Not only communication within the company is crucial, but external contacts with partners, competitors, and the market as a whole as well. It is essential to hire experts outside the company, as they can bring their expertise from other companies or related fields. It is necessary to communicate closely with partners and keep them constantly informed of the current situation on product development (Quirk & Reinmueller, 2018). Developing an internal culture is fundamental, but innovation also needs exceptional people. Thus, it makes sense to hire people with different skills, even if there is no specific place for them in the company right now.

They can work on existing projects, in the process of which they might offer an innovative idea (Ishak, 2017). Thus, creating a culture of innovation in a company requires much internal transformation. They all consist of defining each employee’s responsibility in production, encouraging creativity, and out-of-the-box thinking in both development and management.

Emphasis on quality and cost was no longer a priority for WTM; its place was taken by the need to introduce innovations. Thus, the management established the training through workers’ participation in the presentations of various influential companies (Swink et al., 2016). This is not the best move, because it is essential to develop a unique path and goals which should be presented to employees. The creation of an investment grant aimed at encouraging innovation is a reasonable method.

Financial incentives for promising projects and ideas are critical to product development. Collaboration with a research university is also the right solution, as it requires the participation of external experts in the production. On the other hand, measuring performance is detrimental to innovation, as it suppresses creativity and establishes formal limitations. Thus, WTM partially implemented the correct innovation strategies in their new culture; however, key points were still not met. The transformed approach was not aimed at creating a unique model but rather at emulating existing success stories.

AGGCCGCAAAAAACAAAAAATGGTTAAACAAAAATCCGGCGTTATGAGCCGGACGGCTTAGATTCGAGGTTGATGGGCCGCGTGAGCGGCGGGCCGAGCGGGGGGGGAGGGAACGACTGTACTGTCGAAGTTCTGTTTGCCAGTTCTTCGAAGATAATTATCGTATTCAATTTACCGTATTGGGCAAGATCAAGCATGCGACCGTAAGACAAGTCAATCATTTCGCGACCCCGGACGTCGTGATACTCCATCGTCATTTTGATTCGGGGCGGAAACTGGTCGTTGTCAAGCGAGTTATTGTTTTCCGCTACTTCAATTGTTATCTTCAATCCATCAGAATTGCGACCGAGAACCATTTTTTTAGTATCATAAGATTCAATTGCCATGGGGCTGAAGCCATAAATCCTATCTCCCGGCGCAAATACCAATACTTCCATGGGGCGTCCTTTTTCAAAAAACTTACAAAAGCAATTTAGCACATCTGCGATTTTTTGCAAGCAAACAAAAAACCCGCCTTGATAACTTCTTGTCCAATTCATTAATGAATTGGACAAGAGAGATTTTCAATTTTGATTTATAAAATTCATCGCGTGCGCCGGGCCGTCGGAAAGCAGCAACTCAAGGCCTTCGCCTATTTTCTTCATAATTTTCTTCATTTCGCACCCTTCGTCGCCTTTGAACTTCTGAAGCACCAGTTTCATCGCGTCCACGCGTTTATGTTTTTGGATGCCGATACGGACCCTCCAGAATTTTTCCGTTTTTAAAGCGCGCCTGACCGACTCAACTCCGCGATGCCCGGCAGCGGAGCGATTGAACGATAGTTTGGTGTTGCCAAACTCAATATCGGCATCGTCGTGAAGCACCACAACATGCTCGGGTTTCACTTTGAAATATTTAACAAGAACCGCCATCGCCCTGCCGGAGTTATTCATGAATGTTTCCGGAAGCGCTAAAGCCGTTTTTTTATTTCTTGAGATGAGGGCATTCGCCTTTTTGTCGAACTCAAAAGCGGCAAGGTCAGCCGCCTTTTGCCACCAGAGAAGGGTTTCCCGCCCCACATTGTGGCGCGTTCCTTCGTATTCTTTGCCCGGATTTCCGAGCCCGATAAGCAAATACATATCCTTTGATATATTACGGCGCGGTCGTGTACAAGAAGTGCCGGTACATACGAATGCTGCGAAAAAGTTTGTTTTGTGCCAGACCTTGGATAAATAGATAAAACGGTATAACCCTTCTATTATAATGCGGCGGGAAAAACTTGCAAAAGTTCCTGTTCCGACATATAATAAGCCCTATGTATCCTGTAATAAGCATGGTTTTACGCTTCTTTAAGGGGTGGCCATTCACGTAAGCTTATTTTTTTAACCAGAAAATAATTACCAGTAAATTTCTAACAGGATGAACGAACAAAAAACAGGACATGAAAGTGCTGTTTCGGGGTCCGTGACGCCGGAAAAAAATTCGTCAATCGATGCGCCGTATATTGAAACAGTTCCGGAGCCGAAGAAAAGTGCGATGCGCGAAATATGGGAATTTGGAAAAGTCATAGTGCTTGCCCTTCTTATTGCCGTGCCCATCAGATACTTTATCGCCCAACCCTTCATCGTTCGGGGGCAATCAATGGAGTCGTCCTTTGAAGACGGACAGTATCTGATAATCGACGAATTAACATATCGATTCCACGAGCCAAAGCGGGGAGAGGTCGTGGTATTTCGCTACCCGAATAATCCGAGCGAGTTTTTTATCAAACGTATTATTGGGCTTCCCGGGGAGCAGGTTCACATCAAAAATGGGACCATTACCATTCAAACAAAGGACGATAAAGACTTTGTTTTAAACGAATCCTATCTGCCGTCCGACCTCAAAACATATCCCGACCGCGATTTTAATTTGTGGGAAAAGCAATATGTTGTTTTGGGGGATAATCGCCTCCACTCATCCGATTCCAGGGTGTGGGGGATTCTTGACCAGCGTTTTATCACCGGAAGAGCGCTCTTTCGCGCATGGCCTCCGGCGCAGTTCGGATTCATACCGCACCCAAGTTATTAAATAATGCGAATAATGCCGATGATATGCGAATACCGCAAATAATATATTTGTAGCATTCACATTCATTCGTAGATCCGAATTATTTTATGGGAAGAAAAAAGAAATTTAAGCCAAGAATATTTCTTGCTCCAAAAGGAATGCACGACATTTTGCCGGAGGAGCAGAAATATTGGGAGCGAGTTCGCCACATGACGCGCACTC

WTM should respond by changing the development and production strategy. First of all, it was necessary to prevent employees’ frustration, explaining to them the importance of innovation and a new approach. Thus, the staff saw no need for change and rejected the new culture.

It would also be wise to spend more time developing a new product, researching competitors’ proposals, and finding partners. In the end, it was worth hiring new specialists who could bring new ideas to the company. WTM had little idea of themselves in the new conditions; the transition to Sixth Stigma and Total Quality Management took them 15 years, after which it was necessary to change the strategy in a short time. It is important that the same person was engaged in management, limiting the possibility of introducing an innovative approach.


The Western Telephone Manufacturing case showed how crucial changes in company elements are when changing strategy. Even though the management consulted the production at all levels, the company’s staff remained the same (Swink et al., 2016). The management should have considered consulting with specialists from outside and hiring them for key positions. They also needed to abandon their favorite performance measurement and reward system. The foundation of a business is people who generate new ideas and develop innovative approaches. In this way, the company limited its options, standing a new philosophy on an old foundation.


Ishak, W. (2017). Creating an innovation culture. McKinsey & Company. Web.

Quirk, S., & Reinmueller, J. (2018). Building an innovation culture. Ways to connect with employees, inspire cultural change and embrace innovation. KPMG. Web.

Swink, M., Menlyk, S., Cooper, B. M., & Hartley, J. H. (2016). Managing operations across the supply chain. McGraw-Hill Education.